Photo ID Required for Train Ticket Purchases
This Spring Festival, you will need photo ID when buying train tickets.
According to China Radio International and Sina.com news, travelers in Guangdong and Sichuan province must provide photo ID when buying tickets. As of right now, this rule does not apply to Beijing. It’s also a good idea to get to the ticket seller early. Arriving 2 hours before opening will increase your chances of buying tickets.
Note that you can only buy advance tickets for D, Z, T, and K trains 10 days in advance. Ticket sellers open at 9am.
Also, arriving at the train station early will give you enough time to check your luggage through security check and find your way to your boarding gate. Stations are often large, noisy, crowded, and confusing.
The Different Classes of Trains
D (动车 dòngchē) Electric trains. Typically has higher speed than T trains or K trains, with a top speed of 250 km/h. Provides fast, frequent service between cities like Beijing/Taiyuan and Shenzhen/Guangzhou.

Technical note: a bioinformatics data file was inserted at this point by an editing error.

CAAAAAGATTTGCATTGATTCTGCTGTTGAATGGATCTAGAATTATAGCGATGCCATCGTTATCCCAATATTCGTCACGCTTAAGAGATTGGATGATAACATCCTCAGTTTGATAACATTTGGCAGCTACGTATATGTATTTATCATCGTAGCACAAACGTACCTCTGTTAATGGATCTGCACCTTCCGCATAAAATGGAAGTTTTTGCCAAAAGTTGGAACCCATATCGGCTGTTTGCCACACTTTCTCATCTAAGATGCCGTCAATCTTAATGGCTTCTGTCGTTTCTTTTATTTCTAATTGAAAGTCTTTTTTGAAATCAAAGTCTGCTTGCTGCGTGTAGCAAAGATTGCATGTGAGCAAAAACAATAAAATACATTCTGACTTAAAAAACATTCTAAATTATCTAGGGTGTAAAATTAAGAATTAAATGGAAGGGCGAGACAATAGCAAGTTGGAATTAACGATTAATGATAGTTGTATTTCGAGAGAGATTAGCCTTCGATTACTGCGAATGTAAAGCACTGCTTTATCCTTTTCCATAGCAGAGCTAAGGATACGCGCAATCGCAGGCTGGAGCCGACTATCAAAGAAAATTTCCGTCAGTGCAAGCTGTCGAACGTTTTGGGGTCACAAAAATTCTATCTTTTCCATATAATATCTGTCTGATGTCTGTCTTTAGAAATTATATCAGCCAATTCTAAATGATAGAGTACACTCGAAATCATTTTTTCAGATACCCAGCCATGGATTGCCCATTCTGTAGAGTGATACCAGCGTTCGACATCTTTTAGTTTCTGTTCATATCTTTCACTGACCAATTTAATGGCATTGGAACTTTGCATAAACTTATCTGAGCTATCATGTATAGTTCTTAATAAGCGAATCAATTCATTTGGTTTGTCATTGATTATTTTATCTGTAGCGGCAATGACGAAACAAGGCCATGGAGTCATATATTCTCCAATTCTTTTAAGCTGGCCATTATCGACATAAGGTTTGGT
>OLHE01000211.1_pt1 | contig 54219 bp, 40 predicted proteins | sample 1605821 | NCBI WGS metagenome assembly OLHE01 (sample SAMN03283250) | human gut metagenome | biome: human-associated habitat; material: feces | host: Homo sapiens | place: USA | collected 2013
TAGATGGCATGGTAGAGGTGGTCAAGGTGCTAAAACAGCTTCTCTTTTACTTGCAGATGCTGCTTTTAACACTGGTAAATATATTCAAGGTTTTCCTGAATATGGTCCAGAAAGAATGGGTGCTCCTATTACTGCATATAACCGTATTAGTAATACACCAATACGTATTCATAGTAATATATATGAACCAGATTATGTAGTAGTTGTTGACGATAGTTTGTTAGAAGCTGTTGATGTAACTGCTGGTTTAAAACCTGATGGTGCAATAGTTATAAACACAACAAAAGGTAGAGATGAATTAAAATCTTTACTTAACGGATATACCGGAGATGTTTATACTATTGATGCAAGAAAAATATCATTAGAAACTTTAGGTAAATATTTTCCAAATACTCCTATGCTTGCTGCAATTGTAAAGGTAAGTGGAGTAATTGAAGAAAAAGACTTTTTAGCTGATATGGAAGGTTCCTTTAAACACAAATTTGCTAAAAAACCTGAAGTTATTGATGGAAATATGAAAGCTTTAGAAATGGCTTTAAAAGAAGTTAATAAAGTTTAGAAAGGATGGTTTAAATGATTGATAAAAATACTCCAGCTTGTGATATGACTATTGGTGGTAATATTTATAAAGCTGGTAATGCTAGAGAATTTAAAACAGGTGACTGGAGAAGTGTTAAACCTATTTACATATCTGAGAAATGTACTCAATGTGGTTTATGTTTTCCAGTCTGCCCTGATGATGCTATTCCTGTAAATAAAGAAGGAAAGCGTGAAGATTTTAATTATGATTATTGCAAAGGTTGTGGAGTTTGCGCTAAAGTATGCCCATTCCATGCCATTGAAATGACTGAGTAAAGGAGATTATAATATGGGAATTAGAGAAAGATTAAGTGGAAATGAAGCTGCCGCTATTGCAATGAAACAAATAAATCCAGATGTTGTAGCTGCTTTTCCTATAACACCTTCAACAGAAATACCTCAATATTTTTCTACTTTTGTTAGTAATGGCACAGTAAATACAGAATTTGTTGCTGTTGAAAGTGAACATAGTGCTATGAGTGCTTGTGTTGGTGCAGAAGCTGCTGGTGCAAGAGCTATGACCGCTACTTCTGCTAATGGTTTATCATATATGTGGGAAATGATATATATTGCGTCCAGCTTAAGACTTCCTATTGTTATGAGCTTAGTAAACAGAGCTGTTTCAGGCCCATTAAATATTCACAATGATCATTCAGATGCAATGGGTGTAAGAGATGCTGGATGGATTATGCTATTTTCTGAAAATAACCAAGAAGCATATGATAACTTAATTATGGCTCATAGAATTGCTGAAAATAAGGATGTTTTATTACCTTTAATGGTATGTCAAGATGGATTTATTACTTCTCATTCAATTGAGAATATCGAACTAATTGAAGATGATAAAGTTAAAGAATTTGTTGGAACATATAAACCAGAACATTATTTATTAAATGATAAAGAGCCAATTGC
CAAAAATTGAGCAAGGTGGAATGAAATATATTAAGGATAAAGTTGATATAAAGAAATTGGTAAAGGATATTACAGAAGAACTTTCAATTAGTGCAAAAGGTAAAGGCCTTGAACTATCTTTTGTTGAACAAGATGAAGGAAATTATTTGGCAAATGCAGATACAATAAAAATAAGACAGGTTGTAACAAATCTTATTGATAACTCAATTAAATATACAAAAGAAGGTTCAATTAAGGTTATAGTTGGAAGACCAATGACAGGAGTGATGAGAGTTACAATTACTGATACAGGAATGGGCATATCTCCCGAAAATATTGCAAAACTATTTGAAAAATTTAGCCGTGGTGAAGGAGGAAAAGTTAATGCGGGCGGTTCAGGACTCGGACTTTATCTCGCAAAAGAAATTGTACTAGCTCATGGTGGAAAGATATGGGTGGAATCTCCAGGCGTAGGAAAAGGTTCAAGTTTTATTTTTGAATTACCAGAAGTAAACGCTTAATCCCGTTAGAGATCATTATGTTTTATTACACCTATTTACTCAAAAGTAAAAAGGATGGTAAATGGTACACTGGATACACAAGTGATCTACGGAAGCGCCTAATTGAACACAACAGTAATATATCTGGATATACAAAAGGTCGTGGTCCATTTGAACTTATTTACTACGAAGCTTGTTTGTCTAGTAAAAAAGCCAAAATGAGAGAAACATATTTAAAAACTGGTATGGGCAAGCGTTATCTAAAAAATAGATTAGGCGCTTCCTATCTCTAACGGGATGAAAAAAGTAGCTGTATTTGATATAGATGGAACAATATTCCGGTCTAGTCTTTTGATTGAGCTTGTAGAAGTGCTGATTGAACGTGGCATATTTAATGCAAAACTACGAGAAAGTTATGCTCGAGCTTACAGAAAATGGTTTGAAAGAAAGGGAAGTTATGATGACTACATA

Z (直达 zhídá) Direct express trains. Although they are called “direct” trains, they may stop at stations along the way. Top speed 140 km/h.
T (特快 tèkuài) Express trains. They have a limited number of stops. Top speed 120 km/h.
K (快kuài) Fast trains. Stops at more stations than T trains.
Trains without letters in front of them are the slowest of all. They stop at many more stations than the faster trains listed above, but ticket prices are also cheaper. Top speed 100 to 120 km/h.
More information on tickets, routes and pictures of train interiors at seat61.com
Be wary of long lines and pickpockets. Pay attention to your surroundings and the people around you. The Spring Festival is a high season for thieves and tricksters. Travel with a friend if possible, don’t fall asleep where it’s not safe, put wallets and valuables in inside pockets, and lock stowed luggage. Even pockets with zippers are vulnerable.Don’t keep your cash all in one place; if possible, divide it among places on your person.